On 25 March, EU leaders met to mark the 60th anniversary of the signing of the Treaty of Rome in 1957. The birthday party for the launching of the EU was something of a shipwreck. The 27 leaders pronounced that ‘our union is undivided and indivisible’, despite the absence of the soon-to-depart 28th member, and not so indivisible that they did not also call for ‘even greater unity and solidarity amongst us’. While they fiddled, Rome flared up all over the place. A buffer zone was set up around the Capitoline Hill while the anniversary talks were underway. Apart from the five authorised demonstrations, there were also flashpoints involving trade unionists and anarchists on the left, and groups such as Forza Nuova, Roma ai Romani and Fratelli d’Italia on the right.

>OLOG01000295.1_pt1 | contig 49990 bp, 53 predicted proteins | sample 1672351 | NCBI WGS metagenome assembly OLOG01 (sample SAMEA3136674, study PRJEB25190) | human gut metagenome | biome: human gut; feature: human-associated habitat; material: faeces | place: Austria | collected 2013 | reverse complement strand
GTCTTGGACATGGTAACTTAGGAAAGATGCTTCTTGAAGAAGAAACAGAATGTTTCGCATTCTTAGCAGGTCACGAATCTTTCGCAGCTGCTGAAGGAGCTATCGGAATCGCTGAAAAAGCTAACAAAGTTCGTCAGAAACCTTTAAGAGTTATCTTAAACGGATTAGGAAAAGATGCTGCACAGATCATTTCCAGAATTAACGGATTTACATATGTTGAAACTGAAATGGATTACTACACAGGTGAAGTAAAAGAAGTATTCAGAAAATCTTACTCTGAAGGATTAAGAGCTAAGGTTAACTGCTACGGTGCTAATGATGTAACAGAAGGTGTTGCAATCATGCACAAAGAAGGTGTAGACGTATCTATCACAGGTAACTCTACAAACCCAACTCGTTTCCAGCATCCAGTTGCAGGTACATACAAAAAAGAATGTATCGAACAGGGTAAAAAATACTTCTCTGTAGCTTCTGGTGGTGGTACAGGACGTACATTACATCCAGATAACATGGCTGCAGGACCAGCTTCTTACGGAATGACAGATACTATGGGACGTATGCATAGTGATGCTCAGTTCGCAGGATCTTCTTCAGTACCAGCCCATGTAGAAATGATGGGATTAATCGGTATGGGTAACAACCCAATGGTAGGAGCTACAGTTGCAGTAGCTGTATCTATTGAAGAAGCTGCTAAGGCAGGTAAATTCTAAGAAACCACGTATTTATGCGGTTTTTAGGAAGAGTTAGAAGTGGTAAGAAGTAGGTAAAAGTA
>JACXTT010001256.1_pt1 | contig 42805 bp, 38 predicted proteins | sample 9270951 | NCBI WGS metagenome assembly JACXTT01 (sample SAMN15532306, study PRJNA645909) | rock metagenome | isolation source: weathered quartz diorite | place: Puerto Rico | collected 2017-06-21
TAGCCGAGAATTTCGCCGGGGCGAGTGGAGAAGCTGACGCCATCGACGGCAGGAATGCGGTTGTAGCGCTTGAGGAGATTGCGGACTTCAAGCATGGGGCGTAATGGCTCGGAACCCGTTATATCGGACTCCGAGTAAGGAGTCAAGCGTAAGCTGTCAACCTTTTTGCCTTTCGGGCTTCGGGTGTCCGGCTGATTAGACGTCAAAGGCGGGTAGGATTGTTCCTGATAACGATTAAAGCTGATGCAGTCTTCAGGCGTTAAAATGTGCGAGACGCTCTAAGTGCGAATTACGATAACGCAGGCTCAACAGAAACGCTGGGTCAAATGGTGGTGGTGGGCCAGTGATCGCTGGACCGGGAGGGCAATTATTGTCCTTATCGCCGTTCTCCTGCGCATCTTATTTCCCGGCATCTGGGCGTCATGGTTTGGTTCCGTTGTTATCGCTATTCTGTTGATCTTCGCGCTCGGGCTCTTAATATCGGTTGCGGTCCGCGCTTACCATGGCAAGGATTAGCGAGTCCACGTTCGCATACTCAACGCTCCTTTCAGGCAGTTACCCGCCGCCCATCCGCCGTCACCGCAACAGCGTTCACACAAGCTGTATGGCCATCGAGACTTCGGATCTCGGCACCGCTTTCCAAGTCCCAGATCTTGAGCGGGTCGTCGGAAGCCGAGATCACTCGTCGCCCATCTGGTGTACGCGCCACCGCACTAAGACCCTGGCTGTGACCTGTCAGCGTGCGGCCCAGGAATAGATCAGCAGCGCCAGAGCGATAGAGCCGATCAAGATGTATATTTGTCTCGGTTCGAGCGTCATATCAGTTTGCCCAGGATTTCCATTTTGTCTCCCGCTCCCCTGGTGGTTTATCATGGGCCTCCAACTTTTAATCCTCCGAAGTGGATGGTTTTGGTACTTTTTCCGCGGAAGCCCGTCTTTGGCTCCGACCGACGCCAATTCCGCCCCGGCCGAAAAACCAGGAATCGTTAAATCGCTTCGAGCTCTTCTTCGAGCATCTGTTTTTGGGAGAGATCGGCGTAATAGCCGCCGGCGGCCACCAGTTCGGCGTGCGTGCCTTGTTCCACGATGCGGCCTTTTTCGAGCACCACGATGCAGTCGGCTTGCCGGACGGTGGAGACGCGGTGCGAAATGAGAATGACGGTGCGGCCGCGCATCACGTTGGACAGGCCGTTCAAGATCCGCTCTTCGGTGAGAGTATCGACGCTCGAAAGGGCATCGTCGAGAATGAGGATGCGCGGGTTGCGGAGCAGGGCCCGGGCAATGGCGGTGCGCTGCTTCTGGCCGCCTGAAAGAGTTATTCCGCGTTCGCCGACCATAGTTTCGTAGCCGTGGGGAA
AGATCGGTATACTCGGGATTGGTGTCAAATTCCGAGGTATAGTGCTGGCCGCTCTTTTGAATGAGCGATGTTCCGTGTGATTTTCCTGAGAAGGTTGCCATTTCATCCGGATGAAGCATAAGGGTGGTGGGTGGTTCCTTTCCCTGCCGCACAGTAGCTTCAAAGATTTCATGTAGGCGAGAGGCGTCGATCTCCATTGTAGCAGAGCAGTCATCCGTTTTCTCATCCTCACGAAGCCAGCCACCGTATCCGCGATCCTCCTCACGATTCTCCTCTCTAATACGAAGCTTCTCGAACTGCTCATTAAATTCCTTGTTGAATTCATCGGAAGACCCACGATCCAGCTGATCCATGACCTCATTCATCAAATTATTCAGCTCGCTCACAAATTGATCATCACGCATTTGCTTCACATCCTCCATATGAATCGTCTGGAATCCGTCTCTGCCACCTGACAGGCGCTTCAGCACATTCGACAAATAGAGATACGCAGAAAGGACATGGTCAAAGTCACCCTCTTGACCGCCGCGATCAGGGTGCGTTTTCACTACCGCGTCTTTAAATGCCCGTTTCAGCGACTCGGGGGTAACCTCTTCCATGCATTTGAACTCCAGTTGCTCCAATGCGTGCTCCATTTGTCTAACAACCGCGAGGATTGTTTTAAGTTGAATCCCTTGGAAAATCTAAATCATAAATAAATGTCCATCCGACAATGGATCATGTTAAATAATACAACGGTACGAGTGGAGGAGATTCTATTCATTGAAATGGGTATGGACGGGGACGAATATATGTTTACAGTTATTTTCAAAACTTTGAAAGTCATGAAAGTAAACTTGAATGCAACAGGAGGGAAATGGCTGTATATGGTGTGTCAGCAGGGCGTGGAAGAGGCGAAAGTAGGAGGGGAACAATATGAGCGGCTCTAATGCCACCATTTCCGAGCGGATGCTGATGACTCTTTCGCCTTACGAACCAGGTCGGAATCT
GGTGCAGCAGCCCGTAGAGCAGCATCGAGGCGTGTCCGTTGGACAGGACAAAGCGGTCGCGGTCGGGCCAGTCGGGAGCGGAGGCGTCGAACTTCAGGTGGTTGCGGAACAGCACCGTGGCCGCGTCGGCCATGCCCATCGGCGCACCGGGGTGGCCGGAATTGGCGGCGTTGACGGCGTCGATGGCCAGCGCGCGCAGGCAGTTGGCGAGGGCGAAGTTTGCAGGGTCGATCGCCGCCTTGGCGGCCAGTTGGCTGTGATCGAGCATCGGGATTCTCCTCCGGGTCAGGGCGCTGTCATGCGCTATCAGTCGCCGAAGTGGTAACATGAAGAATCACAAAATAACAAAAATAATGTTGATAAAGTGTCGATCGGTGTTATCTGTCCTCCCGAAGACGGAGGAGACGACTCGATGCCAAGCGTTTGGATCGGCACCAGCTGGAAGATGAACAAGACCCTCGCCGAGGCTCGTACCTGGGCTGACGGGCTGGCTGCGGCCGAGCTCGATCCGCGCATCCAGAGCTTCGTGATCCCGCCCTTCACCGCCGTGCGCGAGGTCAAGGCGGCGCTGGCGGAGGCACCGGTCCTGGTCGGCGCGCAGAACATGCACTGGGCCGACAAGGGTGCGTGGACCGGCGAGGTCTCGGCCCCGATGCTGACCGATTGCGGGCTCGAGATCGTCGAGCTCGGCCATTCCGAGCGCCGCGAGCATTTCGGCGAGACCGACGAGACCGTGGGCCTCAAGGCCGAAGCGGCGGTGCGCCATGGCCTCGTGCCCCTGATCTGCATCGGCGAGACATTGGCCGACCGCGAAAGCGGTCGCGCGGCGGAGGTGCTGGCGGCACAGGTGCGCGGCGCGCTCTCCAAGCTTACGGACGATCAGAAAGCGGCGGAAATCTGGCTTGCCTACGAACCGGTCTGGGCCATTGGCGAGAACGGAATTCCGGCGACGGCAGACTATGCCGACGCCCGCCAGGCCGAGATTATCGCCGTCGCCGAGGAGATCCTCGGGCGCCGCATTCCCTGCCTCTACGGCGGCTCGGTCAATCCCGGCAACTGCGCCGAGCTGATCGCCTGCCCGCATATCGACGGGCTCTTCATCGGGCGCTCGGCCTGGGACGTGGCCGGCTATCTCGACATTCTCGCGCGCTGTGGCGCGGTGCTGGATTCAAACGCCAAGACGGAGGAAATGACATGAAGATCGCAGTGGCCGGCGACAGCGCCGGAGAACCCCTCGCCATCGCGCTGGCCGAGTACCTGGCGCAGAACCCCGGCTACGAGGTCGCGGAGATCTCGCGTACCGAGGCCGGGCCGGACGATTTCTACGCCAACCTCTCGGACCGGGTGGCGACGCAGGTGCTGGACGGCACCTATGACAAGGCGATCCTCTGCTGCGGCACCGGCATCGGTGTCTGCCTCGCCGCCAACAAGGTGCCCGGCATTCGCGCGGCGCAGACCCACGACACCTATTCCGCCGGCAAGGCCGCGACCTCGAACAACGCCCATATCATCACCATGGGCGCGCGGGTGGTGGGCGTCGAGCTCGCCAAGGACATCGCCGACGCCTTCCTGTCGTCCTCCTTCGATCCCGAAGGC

Two days later, on 27 March, the police announced the discovery of an enormous illegal toxic waste dump filling a quarry in Aprilia, a few miles south of Rome. I wonder if a Monte Aprilia would say as much about our own economy and culture as Monte Testaccio does about the Roman Empire. The one would be no less international than the other; and if there were a British section, it would consist of fertiliser, nitrogen compounds, plastics, pharmaceuticals, synthetic rubber, petrol, gas and cars – the UK’s main exports to Italy. Even more toxic would be the non-degradable excess of Brexit propaganda, the hundred-feet high, kilometre-round pile of broken promises. And sitting on top would be a still-quivering set of great yellow donkey teeth that once belonged to some forgotten demagogue. Let's imagine that analysis of the teeth to determine the levels of oxygen and strontium isotopes wouldn’t give a clear indication of geographical origin, given Europe-wide patterns of trade and consumption. Our diet doesn’t have a passport. You are what you eat.